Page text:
Trinity High and the Vigils struggle to pick up the pieces after the fallout from the chocolate sale stunt, but when Vigils secretary Obie discovers that new student and loner Ray has a working guillotine, he sets in motion a plan for revenge.
Beyond the Chocolate War is even darker than The Chocolate War–yes, it’s possible. Yet it lacks the raw power of the first, namely because the Vigils, so creepy in the first, are now old hat. Archie’s deviousness isn’t so startling, and Janza’s brutishness no longer terrifies. And there’s nothing in this sequel to compare with what Cormier created in Brother Eugene’s room–referenced several times here as if to invoke the same atmosphere of unease and dread. It doesn’t happen.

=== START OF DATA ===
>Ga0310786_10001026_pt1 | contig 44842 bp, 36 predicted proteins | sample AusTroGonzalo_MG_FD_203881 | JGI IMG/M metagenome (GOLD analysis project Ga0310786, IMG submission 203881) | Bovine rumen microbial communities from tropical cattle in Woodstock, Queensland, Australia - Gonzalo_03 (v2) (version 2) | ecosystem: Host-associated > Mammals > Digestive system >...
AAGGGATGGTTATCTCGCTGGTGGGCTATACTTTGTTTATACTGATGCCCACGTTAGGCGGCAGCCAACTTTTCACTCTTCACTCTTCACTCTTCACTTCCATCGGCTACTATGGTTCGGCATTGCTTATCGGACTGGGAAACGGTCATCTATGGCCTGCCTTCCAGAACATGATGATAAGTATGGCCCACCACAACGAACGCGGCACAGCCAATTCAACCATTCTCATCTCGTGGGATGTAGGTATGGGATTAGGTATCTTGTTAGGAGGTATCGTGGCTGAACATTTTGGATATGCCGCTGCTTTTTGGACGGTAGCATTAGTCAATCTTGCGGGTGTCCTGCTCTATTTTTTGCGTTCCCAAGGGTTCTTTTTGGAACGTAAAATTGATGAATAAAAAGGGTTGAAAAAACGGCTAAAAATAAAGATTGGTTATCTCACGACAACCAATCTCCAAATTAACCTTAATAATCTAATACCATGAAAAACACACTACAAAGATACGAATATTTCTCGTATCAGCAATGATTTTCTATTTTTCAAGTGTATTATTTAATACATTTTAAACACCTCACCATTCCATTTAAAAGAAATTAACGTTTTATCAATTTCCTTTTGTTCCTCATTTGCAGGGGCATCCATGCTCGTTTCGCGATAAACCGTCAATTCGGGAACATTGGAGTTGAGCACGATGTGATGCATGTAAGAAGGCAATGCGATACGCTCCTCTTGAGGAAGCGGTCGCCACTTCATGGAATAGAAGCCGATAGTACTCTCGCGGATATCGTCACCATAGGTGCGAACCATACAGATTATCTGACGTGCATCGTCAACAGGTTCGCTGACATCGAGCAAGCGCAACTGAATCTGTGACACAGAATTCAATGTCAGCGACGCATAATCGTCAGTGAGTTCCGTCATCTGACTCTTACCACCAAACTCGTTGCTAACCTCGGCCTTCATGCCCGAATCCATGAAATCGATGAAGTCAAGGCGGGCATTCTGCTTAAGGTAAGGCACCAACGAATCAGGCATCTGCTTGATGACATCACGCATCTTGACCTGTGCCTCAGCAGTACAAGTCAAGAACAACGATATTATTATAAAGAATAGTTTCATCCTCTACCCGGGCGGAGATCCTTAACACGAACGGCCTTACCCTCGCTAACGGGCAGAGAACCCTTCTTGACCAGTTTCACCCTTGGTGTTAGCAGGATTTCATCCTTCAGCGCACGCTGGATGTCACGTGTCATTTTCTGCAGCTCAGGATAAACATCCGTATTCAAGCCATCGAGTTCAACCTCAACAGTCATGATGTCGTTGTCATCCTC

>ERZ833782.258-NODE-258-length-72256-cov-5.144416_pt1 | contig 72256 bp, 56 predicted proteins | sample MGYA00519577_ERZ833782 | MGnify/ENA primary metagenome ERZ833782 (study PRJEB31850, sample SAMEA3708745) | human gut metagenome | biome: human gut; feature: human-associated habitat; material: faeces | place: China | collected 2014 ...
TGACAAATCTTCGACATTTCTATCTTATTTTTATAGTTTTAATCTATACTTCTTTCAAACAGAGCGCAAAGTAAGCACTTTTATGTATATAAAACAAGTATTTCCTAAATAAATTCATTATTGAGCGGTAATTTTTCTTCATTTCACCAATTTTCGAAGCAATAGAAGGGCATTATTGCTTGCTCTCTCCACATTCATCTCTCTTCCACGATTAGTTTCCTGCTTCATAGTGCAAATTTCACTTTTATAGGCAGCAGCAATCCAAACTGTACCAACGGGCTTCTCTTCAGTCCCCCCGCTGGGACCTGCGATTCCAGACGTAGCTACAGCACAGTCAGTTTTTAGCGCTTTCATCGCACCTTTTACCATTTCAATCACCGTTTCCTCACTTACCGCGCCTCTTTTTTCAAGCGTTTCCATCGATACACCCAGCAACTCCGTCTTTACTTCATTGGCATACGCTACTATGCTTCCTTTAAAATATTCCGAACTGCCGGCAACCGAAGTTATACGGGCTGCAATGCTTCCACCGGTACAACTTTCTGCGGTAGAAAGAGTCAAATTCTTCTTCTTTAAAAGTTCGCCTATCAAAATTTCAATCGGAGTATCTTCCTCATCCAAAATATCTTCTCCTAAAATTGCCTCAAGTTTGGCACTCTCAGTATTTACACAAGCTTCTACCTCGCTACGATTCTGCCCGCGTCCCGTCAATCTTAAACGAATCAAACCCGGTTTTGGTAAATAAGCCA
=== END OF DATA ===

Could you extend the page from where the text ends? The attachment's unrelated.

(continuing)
And thus concludes a walk down memory lane with Robert Cormier. These are books that seduced me as a middle schooler but whose power has waned now that I’m an adult.